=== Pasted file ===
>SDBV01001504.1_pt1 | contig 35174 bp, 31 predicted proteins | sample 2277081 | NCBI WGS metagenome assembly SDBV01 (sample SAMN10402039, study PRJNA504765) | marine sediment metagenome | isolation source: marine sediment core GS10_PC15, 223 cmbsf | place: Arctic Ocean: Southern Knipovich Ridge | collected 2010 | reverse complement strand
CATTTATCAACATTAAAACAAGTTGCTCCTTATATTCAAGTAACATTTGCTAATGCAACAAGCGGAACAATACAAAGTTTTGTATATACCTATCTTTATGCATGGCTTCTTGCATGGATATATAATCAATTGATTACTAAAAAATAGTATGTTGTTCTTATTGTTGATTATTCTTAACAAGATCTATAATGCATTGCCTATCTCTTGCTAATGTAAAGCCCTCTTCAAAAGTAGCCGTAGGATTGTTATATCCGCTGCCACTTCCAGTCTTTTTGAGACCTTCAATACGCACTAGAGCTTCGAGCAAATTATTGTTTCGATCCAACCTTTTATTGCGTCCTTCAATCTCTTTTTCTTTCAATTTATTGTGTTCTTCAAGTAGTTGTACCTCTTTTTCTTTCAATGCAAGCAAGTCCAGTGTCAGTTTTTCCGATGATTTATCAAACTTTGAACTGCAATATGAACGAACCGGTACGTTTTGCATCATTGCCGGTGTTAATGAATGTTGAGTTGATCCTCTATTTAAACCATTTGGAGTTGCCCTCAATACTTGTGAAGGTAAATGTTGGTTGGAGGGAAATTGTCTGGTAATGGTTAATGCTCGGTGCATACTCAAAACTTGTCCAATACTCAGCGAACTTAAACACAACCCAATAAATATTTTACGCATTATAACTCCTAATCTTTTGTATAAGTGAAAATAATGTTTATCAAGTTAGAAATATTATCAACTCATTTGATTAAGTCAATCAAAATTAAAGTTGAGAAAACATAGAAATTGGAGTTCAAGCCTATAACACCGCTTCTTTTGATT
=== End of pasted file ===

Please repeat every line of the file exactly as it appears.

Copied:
>SDBV01001504.1_pt1 | contig 35174 bp, 31 predicted proteins | sample 2277081 | NCBI WGS metagenome assembly SDBV01 (sample SAMN10402039, study PRJNA504765) | marine sediment metagenome | isolation source: marine sediment core GS10_PC15, 223 cmbsf | place: Arctic Ocean: Southern Knipovich Ridge | collected 2010 | reverse complement strand
CATTTATCAACATTAAAACAAGTTGCTCCTTATATTCAAGTAACATTTGCTAATGCAACAAGCGGAACAATACAAAGTTTTGTATATACCTATCTTTATGCATGGCTTCTTGCATGGATATATAATCAATTGATTACTAAAAAATAGTATGTTGTTCTTATTGTTGATTATTCTTAACAAGATCTATAATGCATTGCCTATCTCTTGCTAATGTAAAGCCCTCTTCAAAAGTAGCCGTAGGATTGTTATATCCGCTGCCACTTCCAGTCTTTTTGAGACCTTCAATACGCACTAGAGCTTCGAGCAAATTATTGTTTCGATCCAACCTTTTATTGCGTCCTTCAATCTCTTTTTCTTTCAATTTATTGTGTTCTTCAAGTAGTTGTACCTCTTTTTCTTTCAATGCAAGCAAGTCCAGTGTCAGTTTTTCCGATGATTTATCAAACTTTGAACTGCAATATGAACGAACCGGTACGTTTTGCATCATTGCCGGTGTTAATGAATGTTGAGTTGATCCTCTATTTAAACCATTTGGAGTTGCCCTCAATACTTGTGAAGGTAAATGTTGGTTGGAGGGAAATTGTCTGGTAATGGTTAATGCTCGGTGCATACTCAAAACTTGTCCAATACTCAGCGAACTTAAACACAACCCAATAAATATTTTACGCATTATAACTCCTAATCTTTTGTATAAGTGAAAATAATGTTTATCAAGTTAGAAATATTATCAACTCATTTGATTAAGTCAATCAAAATTAAAGTTGAGAAAACATAGAAATTGGAGTTCAAGCCTATAACACCGCTTCTTTTGATT